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Learning to Ride Part 1: Back in the Saddle Again

By Nicole Miller

I’m relatively new to Steamboat Ski Area, where I work as the social media specialist. When the Steamboat Bike Park opened for the season in June, I was posting a YouTube video of guys flying down the trails, hitting jumps, doing tricks and being generally rad.

The problem is that I’m not that rad (seriously, ask my friends), and I was pretty sure I’d die if I ever ventured out onto the downhill trails.

 I should have known better than to mention my fear of the Bike Park, which promptly lead to me being assigned to learn how to downhill and write a series of blogs about my experience. So late last month, I sucked it up, put on a full-face helmet and got back in the saddle.

To be clear, I’m a pretty mediocre mountain biker and haven’t spent much time on my mountain bike in years. Most of my pedaling comes in the form of riding my road bike to happy hour.

As I got ready for my first lesson, there was some ribbing in the office. One of my co-workers told me the cooler temps that day were to my advantage because I would bleed slower in the cold.

In case I didn’t make it, I posted on my Facebook page to tell my mom I loved her, and then I headed to the Steamboat Bike Shop to get outfitted for my adventure.

My first lesson was a two-hour 101, which is designed for people who are comfortable on bikes but have never ridden downhill trails. My instructor, Andrew Burns, and I spent the first 30 minutes or so focusing on getting comfortable with the equipment while riding around in Gondola Square.

If you’re used to mountain biking, there are a few notable equipment differences for downhilling: a full-face helmet, elbow and knee pads, a full-suspension bike and flat pedals.

I’d never ridden a full-suspension bike and needed some time to get to know my Specialized Status II on flat ground. A full-suspension bike has shocks in the front and rear of the bike to help absorb the bumps along the trail. The ride was noticeably more comfortable than my hardtail mountain bike, which only has front shocks. I also found I didn’t tire as quickly because the bike, rather than my body, was working to absorb the impact.

The biggest equipment adjustment for me was the flat pedals. After years of riding with clipless pedals, I was worried about losing power and control. I did very little pedaling while riding the downhill trails, so power wasn’t an issue, and the flat pedals have little spikes that keep your shoe in place and offer plenty of control.

One great tip from my instructor was to keep the pedal centered under my foot rather than under the ball of my foot. This took some of the weight off my calves and prevented my legs from quickly getting tired.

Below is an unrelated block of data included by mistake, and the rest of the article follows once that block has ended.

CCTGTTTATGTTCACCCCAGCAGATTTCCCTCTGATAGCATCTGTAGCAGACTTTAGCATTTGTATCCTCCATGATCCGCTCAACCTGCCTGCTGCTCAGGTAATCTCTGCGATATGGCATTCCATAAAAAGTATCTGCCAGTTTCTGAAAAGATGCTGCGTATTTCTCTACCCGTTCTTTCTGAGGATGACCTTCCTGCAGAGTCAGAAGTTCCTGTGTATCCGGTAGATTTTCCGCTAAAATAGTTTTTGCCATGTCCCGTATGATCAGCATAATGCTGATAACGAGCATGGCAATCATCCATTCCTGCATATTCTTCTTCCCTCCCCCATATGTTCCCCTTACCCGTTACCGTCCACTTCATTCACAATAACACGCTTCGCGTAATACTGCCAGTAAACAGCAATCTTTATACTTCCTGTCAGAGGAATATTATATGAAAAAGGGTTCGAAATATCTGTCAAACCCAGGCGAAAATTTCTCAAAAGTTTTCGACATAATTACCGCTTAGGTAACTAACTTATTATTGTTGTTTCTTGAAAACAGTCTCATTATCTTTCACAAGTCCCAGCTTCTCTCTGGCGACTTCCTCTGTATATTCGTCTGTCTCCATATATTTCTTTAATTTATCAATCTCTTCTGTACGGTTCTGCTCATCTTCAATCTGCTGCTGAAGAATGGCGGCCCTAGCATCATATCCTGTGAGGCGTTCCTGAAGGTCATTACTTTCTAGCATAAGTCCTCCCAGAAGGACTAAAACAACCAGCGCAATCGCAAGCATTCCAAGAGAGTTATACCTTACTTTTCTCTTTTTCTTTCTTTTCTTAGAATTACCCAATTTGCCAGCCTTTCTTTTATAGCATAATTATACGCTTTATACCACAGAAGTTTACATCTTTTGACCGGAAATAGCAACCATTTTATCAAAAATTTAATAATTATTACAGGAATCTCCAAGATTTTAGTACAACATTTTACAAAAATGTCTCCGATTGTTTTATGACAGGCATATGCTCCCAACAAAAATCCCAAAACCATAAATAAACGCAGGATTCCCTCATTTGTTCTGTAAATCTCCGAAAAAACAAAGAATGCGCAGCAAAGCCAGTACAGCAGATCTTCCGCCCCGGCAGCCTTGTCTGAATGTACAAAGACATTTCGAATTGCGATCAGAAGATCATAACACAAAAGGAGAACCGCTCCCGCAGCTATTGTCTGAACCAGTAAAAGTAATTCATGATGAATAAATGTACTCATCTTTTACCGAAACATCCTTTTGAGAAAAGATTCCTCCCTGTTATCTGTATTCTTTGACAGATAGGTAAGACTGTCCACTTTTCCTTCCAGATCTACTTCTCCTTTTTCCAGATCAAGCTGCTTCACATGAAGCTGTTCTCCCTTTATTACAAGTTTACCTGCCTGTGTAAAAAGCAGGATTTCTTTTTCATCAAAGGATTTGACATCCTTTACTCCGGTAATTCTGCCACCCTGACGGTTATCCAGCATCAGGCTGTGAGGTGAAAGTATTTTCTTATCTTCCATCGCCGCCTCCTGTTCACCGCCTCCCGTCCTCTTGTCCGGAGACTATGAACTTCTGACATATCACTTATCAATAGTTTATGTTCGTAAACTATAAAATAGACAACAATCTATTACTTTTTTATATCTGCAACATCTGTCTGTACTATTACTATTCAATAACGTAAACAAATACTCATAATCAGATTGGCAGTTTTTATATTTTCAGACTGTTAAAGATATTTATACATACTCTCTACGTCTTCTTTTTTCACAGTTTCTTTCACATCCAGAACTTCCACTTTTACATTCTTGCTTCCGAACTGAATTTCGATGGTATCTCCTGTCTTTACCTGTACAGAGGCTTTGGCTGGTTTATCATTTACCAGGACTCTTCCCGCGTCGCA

After I felt comfortable with the equipment, we headed to the skills park at the base of the mountain to practice some of the techniques we would be using on the trail. I practiced shifting my weight to maintain balance as I rode over ramps and obstacles, and I practiced breaking smoothly and evenly as I rode down a grassy hill. If you’ve never ridden a bike with disc brakes, practicing slowing and stopping will keep you from flying head first over the handlebars in a moment of panic.

After my instructor felt satisfied with my progress, it was time to hit the trail. Steamboat’s Bike Patrol drove us to the Wrangler Gulch trailhead at the base of Thunderhead Express. The green trail, which merges with E-Z Rider, is about 1 1/2 miles long and features smooth dirt, slightly banked turns and small bridges. Practicing my new skills on the beginner features helped me feel more comfortable and gain confidence on my bike.

Just like the trails in winter, bike trails are rated green, blue and black. Wrangler Gulch is one of the mellowest trails I’ve ridden in the Steamboat area. If you’ve ridden Emerald Mountain or the popular Spring Creek and Mad Creek trails, the greens in the Bike Park are the perfect place to whet your appetite for downhill biking.

I had a great first day in the Steamboat Bike Park thanks to my instructor, who made the experience feel approachable for a beginner. Check back next week to read about my experience riding a more advanced trail from the top of the gondola and follow my summerlong downhill biking adventure at www.steamboat.com/nicole.

Today’s tip: Unlike other types of bike pedals where you’re clipped in at the ball of your foot, you should center your foot on a flat pedal while on a downhill bike. This will prevent your legs from getting tired as quickly.

Read more:

Learning to Ride Part 1: Back in the Saddle Again

Learning to Ride Part 2: Set Yourself up for Success

Learning to Ride Part 3: Mileage Matters

Learning to Ride Part 4: Progressing in the Park

Learning to Ride Part 5: Getting Back up After a Crash

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